I SPENT my earliest years on a farm at the edge of the Florida Everglades. It was at the base of the central ridge, at the edge of the prairie country that segues into the Everglades as the elevation slopes imperceptibly toward sea level. Until I was about seven we had no electricity. Our lighting was by kerosene lamps. We had a wonderful, cacophonous silence: no radios, no television, and only a few human voices.
For the grownups, evening recreation was getting together in the “Canasta House”, a little screened-in house open to the humid breeze, playing canasta or just telling stories. For a small boy, with no other kids to play with, evenings meant sitting in the darkness on the screened porch – comic books exhausted, not yet sleepy – listening.
When you live away from lights, with only dim lights around you, the night takes on a life of its own, unknown to the residents of towns and cities. Visibility was so good in those days, in the flat prairie country of south-central Florida, that it was common to sit and watch the thunderstorms raging over the Gulf Stream 75 miles to the east. I sat and watched the show, and the sounds closed around me.
At first, prairie nights seem deathly silent. Then you begin to realize that it seems so only because the sounds are omnipresent. Just as a person with rheumatism takes for granted the ringing in the ears caused by aspirin, one doesn’t at first notice the rich texture of night on the prairie, but for those who really listen, and bother to learn what they’re hearing, the aural tapestry becomes orchestral.
A background ringing of small frogs and insects is ever-present. Hundreds of fiddling crickets and their relatives go unnoticed until the one or two nearest — frightened into silence by the listener’s approach — decide to again take up their bows. Then it is as though an unseen guest had crept up alongside, and you start ever so slightly before relaxing and enjoying the tune.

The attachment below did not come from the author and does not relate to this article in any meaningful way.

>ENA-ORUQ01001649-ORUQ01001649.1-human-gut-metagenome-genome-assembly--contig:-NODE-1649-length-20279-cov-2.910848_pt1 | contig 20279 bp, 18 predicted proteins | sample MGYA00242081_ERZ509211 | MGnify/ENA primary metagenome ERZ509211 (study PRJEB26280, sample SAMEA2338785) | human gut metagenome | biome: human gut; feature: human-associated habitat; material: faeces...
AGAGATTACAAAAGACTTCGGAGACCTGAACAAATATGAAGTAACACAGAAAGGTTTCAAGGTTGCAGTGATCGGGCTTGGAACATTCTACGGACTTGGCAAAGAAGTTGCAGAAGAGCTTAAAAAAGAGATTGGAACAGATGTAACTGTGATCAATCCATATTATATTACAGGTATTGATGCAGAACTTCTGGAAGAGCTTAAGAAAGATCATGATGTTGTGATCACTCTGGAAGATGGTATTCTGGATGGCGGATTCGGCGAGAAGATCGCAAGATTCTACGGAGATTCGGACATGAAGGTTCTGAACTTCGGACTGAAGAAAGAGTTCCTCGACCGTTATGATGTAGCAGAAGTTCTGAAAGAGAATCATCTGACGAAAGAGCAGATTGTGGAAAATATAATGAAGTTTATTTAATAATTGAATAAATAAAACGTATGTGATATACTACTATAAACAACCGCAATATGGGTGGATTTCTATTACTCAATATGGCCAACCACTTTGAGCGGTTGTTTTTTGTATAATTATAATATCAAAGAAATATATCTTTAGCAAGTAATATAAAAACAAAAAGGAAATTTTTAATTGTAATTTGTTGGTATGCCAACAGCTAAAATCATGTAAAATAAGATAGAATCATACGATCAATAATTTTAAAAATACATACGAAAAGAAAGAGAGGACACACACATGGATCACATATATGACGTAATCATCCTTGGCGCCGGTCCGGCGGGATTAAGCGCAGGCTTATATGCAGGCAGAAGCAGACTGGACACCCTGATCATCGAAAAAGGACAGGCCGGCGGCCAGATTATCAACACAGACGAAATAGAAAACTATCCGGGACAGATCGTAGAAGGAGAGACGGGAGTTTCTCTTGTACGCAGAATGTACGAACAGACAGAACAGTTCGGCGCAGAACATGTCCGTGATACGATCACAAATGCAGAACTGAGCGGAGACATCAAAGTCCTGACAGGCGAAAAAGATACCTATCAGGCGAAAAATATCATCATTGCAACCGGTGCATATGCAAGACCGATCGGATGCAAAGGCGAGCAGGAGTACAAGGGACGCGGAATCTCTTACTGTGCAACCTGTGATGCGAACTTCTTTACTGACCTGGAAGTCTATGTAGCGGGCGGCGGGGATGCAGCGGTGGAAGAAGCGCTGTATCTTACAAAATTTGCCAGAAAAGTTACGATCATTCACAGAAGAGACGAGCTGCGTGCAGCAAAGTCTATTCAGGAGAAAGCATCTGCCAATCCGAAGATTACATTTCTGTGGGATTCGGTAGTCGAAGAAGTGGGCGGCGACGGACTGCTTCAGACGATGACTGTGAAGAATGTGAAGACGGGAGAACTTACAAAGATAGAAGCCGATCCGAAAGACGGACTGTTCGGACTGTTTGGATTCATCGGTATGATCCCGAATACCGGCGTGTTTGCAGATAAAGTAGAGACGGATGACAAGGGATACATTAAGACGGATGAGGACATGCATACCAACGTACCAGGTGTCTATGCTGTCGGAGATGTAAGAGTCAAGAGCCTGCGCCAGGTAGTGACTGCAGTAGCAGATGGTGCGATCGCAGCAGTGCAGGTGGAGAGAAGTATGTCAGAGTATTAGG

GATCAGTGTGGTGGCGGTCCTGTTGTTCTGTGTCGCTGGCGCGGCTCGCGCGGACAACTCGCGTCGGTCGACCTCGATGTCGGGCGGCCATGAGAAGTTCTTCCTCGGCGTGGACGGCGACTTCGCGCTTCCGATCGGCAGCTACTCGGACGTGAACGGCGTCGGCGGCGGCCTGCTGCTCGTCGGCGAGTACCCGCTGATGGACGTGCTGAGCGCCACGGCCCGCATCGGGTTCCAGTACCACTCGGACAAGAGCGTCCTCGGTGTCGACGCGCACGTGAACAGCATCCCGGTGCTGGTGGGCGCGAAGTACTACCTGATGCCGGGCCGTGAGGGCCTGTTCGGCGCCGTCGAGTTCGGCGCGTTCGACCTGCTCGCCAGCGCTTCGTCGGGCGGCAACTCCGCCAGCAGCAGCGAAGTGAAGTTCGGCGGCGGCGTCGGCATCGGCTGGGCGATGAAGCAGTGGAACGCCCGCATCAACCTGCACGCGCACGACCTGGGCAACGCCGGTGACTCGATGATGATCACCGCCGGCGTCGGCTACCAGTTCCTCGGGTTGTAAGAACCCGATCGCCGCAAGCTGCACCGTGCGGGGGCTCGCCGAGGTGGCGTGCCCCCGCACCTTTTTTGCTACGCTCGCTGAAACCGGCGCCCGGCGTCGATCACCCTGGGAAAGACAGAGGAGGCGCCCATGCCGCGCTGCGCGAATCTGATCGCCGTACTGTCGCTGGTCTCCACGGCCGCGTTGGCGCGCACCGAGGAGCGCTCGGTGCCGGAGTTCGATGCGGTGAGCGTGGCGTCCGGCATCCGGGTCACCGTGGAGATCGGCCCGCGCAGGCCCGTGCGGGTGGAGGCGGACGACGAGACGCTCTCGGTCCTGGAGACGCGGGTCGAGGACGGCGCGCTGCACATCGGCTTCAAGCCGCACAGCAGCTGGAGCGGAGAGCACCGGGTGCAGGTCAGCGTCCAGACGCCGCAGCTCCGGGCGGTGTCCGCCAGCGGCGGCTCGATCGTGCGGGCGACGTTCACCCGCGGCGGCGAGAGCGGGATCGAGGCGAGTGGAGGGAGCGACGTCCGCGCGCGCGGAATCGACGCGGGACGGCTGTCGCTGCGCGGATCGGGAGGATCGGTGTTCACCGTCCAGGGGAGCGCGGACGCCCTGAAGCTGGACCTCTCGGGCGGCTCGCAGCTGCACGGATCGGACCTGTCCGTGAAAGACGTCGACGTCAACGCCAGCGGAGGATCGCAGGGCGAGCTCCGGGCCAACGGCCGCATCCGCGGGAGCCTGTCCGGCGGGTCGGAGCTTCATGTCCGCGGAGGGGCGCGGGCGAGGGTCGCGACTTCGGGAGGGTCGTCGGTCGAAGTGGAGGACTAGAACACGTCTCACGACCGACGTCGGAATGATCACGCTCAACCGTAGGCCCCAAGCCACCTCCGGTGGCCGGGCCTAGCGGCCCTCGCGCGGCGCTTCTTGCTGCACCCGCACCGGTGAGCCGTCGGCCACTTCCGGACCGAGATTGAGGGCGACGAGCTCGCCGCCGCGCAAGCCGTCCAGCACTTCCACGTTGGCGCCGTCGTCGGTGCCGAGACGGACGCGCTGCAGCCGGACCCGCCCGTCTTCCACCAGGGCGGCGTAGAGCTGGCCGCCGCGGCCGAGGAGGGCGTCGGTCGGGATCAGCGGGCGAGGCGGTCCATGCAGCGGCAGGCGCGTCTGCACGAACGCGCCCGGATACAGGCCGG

The basses of the evening orchestra are the bullfrogs and pig frogs, the former with their deep “jug-o-rum, jug-o-rum,” and the latter with, well, a noise like a pig grunting. Pig frogs are often mistaken for a ’gator’s grunt by newcomers until they actually hear a ’gator, but never thereafter. The woodwinds and strings are the smaller tree frogs and toads, and — of course — the crickets.
For much of the year the chuck-will’s-widows, close cousins to the whippoorwills of more northern regions, perform as well. Their other cousins, the bull-bats (nighthawks), add their oddly electronic-sounding peents in the late evening, but their performances end when it is fully dark and they can no longer see the flying insects that they snatch from the air on the wing. When the moon is full, though, they hang around until closing time.
A mockingbird might be up late, or awakened from birdy dreams and declaring its possession of the surrounding territory. An occasional “peep” or quiet mutter from nearby shrubbery attests to the presence of other grounded aviators, too sleepy to venture away from their perches or nests, or too leery of the barred owl hooting off in the distant woods.